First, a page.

Rae Carruth is a free man.
The former NFL wide receiver was released from prison Monday after serving more than 18 years for conspiring to murder the mother of his unborn child.
The Carolina Panthers' 1997 first-round draft pick was released from Sampson Correctional Institution in Clinton, North Carolina, after completing his sentence of 18 to 24 years.
Carruth did not speak to reporters as he left the prison wearing a knit cap and an unzipped jacket on a chilly morning with temperatures in the high 30s. There was a smattering of applause as Carruth got into a white SUV and was whisked away from the prison.
Carruth, now 44, was found guilty of orchestrating a plot to kill Cherica Adams on Nov. 16, 1999, in Charlotte, North Carolina, to avoid paying child support. Adams was shot four times while driving her car, but managed to make a 911 call that helped implicate Carruth.
“I’ve been shot,” she said in the call. “I was following my baby’s daddy, Rae Carruth, the football player. He was in the car in front of me and he slowed down and somebody pulled up beside me and did this.”
Adams fell into a coma and died less than a month later after the shooting.
The child she was carrying, Chancellor Lee Adams, was delivered by emergency cesarean section but suffers from permanent brain damage and cerebral palsy.
Last week, Carruth told WSOC-TV in Charlotte in a telephone interview, "I just truly want to be forgiven."
He went on to say he was "somewhat frightened" about his release, adding that "I'm nervous just about how I'll be received by the public. I still have to work. I still have to live. I have to exist out there and it just seems like there is so much hate and negativity toward me."
Carruth has repeatedly said he wants to have a relationship with his son, who remains in the custody of his grandmother, Saundra Adams, who has raised him since birth. Adams had previously said she would be there when Carruth got out of prison, but she was not present on Monday.
The former NFL star’s lawyer David Rudolf changed his story about Carruth’s involvement in Adams’ death last month. He previously told reporters that his client wasn’t present at the shooting, but in September he acknowledged that Carruth was in fact there.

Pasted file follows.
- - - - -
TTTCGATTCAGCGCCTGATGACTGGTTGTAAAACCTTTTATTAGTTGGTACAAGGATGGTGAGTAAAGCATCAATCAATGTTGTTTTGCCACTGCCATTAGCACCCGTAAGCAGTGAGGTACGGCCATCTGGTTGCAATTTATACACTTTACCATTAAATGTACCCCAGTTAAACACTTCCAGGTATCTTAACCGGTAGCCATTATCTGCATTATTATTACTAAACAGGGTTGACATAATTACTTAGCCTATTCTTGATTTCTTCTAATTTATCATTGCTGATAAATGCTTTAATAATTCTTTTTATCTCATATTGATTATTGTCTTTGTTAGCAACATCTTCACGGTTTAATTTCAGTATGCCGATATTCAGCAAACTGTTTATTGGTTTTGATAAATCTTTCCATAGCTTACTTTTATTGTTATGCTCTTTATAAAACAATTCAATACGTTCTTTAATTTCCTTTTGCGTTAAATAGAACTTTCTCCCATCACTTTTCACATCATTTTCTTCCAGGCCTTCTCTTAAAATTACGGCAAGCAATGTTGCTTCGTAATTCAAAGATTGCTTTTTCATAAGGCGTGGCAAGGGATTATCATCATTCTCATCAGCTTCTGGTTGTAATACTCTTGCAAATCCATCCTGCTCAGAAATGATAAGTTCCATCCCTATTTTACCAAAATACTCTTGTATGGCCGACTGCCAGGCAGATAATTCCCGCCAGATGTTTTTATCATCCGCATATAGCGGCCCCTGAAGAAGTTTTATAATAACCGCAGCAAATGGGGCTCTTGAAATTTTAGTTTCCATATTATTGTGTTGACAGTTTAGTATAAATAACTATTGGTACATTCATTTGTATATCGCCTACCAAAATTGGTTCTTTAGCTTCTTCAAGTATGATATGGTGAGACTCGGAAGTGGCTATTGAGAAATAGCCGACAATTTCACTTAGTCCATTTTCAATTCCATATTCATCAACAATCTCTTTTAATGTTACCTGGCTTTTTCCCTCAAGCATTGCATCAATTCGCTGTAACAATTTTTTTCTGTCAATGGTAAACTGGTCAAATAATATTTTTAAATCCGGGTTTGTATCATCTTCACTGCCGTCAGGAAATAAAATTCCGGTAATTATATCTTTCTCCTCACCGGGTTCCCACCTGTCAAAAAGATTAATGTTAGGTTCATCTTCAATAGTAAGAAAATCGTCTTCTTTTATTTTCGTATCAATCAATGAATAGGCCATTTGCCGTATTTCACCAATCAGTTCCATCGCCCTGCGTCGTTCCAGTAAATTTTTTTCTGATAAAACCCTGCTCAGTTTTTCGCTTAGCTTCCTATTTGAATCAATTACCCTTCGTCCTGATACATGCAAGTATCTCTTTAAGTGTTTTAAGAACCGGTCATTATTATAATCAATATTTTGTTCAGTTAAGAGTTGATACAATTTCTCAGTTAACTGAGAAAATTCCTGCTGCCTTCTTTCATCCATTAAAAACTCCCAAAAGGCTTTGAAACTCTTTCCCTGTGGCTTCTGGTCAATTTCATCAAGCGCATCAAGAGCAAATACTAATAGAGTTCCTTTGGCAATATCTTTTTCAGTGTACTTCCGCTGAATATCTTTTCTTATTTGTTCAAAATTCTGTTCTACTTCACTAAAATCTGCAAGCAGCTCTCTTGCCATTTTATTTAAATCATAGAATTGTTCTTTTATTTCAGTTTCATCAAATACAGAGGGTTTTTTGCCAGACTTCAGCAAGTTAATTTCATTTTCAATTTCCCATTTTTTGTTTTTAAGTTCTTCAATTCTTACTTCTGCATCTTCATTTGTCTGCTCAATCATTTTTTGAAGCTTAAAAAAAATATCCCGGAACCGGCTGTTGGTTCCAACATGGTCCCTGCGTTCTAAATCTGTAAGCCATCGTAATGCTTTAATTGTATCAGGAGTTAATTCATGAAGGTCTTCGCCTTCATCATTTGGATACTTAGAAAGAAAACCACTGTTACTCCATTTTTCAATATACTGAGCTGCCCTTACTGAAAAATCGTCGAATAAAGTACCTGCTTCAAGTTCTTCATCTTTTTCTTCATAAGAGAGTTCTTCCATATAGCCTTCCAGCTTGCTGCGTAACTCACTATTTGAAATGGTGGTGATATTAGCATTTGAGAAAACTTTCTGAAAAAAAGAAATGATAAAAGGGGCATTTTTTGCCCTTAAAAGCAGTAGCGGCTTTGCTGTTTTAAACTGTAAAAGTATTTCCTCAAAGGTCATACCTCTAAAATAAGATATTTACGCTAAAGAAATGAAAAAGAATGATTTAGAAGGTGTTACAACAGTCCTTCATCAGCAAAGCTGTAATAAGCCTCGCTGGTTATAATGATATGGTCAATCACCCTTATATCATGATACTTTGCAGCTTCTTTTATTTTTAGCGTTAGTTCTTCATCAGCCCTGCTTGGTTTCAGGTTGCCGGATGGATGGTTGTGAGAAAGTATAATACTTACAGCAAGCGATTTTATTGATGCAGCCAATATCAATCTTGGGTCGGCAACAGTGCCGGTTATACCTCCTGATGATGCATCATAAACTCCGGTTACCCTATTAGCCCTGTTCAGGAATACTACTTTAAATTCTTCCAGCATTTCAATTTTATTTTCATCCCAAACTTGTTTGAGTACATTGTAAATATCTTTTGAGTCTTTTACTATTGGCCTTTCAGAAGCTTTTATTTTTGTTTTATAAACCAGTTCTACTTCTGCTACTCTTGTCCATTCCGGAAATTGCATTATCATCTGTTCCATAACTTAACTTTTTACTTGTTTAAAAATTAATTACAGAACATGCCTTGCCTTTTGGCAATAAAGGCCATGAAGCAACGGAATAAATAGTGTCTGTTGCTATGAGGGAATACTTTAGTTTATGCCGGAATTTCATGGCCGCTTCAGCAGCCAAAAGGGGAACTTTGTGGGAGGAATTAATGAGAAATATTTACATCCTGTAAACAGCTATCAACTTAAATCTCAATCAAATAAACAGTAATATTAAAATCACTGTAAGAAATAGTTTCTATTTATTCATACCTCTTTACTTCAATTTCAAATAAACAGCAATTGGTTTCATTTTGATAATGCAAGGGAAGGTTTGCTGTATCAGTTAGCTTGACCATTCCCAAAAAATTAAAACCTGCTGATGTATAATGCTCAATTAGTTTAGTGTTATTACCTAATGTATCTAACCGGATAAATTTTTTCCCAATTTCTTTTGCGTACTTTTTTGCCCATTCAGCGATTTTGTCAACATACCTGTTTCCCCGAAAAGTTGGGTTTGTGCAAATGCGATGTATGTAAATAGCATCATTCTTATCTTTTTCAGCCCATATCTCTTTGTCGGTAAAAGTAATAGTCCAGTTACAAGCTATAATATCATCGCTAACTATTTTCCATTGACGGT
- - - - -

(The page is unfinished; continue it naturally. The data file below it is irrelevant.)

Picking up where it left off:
Rudolf said Carruth sped off when he saw the car carrying Van Brett Watkins, the man who confessed to pulling the trigger and shooting Adams. Rudolf said Carruth fled because he was afraid Watkins might shoot him after he had backed out of an agreement to finance a marijuana deal Watkins had asked him to.
“And when he saw Van Brett Watkins pull out and pull up next to Cherica, he took off because he was afraid that Van Brett Watkins was coming to get him,” Rudolf told the Charlotte Observer “Instead, Van Brett Watkins shoots Cherica.”
Prosecutors claimed that Carruth hired Watkins and two others to kill Adams so that he could avoid paying child support. Watkins is not scheduled for release from prison until 2046.
Carruth's arrest on charges of conspiracy and attempted murder nine days after the shooting sent shockwaves throughout the Panthers organization.
The team released Carruth and the NFL suspended him indefinitely after he fled the Charlotte area after posting $3 million bail and was found by federal authorities hiding in the trunk of a car in Tennessee, about 500 miles from Charlotte.
Panthers center Frank Garcia, who was teammates with Carruth for more than two seasons, said players were stunned when they heard the news of Carruth's possible involvement in the murder, about 20 miles from the team's downtown stadium in the affluent section of South Charlotte.
"It would be like finding out the guy sitting in the cubicle next to you at work was arrested for murder," Garcia said. "You just don't always know people as well as you think you do."
Garcia said Carruth was a little shy, and mostly kept to himself. But he said Carruth had a passion for helping kids, including reading books to elementary school students.
It was a difficult time in Panthers history.
Some players were called out of football practice to testify at the trial. Those not involved would spend time huddling in the players' lounge watching the trial on Court TV.
"That is one time where you were actually hiding from the cameras," Garcia said. "You just wanted to stay low and not be involved. All along you're asking yourself, 'Did I miss any signs? How is somebody capable of this?'"
While in jail Carruth worked as a barber, making about $1 per hour, according to North Carolina Department of Public Safety spokesman Jerry Higgins.
That's a far cry from the four-year, $3.7 million contract Carruth signed with the Panthers after being drafted — although he never collected all of that money since he was released in the third year of his deal.
Carruth's future is uncertain.
He was taken to an undisclosed location after his release.
He will be a on a nine-month post-release program, according to Higgins. He would need special permission from a case officer to leave the state or the country during that span, but is free to go wherever he pleases after nine months.
The Associated Press contributed to this report.
[Photos: North Carolina Dept. of Corrections, Getty Images]
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